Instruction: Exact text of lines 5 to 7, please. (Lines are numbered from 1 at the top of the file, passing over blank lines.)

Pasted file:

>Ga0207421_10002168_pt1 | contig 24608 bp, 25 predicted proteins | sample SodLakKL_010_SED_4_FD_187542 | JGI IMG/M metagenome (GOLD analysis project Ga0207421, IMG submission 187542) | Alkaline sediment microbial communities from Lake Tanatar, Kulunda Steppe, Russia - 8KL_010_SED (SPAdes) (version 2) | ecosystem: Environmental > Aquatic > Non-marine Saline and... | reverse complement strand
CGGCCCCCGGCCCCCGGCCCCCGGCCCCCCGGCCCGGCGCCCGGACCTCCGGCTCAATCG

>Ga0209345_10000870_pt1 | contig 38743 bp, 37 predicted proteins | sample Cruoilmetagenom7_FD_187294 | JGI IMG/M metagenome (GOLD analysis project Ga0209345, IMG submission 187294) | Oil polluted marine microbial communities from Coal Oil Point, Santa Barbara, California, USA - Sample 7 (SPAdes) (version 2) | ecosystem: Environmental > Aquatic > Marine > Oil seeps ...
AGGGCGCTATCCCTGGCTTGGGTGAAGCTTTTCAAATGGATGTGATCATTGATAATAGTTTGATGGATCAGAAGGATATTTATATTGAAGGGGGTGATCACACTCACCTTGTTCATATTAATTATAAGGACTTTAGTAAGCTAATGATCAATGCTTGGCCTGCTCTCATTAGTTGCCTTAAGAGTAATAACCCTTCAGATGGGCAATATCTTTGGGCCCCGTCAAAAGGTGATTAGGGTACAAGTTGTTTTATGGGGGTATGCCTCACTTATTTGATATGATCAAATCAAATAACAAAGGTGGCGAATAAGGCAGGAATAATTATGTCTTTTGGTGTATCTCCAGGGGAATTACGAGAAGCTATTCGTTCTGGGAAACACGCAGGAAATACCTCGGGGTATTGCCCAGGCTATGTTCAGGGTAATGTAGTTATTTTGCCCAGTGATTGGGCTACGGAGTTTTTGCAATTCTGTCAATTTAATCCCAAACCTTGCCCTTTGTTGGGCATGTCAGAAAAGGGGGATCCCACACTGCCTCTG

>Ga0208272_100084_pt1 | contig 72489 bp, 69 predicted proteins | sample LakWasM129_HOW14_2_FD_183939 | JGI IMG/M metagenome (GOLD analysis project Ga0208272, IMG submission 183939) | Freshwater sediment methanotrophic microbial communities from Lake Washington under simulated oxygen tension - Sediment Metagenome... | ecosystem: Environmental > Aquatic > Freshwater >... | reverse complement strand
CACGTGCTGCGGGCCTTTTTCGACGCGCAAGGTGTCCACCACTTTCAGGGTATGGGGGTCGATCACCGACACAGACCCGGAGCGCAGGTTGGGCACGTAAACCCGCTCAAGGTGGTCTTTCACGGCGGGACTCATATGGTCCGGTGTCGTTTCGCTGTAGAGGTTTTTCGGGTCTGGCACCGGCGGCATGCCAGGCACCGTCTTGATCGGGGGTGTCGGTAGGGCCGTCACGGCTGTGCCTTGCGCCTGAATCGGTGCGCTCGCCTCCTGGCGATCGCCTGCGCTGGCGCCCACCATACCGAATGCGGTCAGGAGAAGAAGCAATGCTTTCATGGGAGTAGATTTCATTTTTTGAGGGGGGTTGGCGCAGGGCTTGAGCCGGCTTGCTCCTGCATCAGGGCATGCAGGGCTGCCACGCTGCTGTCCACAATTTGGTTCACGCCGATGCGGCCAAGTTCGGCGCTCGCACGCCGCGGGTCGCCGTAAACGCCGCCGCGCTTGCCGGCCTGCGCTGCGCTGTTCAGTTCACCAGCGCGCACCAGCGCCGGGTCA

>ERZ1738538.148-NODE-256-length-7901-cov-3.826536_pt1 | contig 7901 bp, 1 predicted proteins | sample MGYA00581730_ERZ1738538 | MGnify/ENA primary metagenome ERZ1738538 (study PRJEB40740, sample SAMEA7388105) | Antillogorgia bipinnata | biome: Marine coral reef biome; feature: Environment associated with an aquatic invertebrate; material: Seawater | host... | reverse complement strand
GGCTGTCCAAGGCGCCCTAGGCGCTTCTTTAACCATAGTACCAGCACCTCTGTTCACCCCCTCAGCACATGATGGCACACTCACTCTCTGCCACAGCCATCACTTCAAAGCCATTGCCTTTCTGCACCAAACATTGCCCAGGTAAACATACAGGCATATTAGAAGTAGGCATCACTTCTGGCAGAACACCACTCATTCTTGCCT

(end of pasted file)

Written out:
>Ga0208272_100084_pt1 | contig 72489 bp, 69 predicted proteins | sample LakWasM129_HOW14_2_FD_183939 | JGI IMG/M metagenome (GOLD analysis project Ga0208272, IMG submission 183939) | Freshwater sediment methanotrophic microbial communities from Lake Washington under simulated oxygen tension - Sediment Metagenome... | ecosystem: Environmental > Aquatic > Freshwater >... | reverse complement strand
CACGTGCTGCGGGCCTTTTTCGACGCGCAAGGTGTCCACCACTTTCAGGGTATGGGGGTCGATCACCGACACAGACCCGGAGCGCAGGTTGGGCACGTAAACCCGCTCAAGGTGGTCTTTCACGGCGGGACTCATATGGTCCGGTGTCGTTTCGCTGTAGAGGTTTTTCGGGTCTGGCACCGGCGGCATGCCAGGCACCGTCTTGATCGGGGGTGTCGGTAGGGCCGTCACGGCTGTGCCTTGCGCCTGAATCGGTGCGCTCGCCTCCTGGCGATCGCCTGCGCTGGCGCCCACCATACCGAATGCGGTCAGGAGAAGAAGCAATGCTTTCATGGGAGTAGATTTCATTTTTTGAGGGGGGTTGGCGCAGGGCTTGAGCCGGCTTGCTCCTGCATCAGGGCATGCAGGGCTGCCACGCTGCTGTCCACAATTTGGTTCACGCCGATGCGGCCAAGTTCGGCGCTCGCACGCCGCGGGTCGCCGTAAACGCCGCCGCGCTTGCCGGCCTGCGCTGCGCTGTTCAGTTCACCAGCGCGCACCAGCGCCGGGTCA

>ERZ1738538.148-NODE-256-length-7901-cov-3.826536_pt1 | contig 7901 bp, 1 predicted proteins | sample MGYA00581730_ERZ1738538 | MGnify/ENA primary metagenome ERZ1738538 (study PRJEB40740, sample SAMEA7388105) | Antillogorgia bipinnata | biome: Marine coral reef biome; feature: Environment associated with an aquatic invertebrate; material: Seawater | host... | reverse complement strand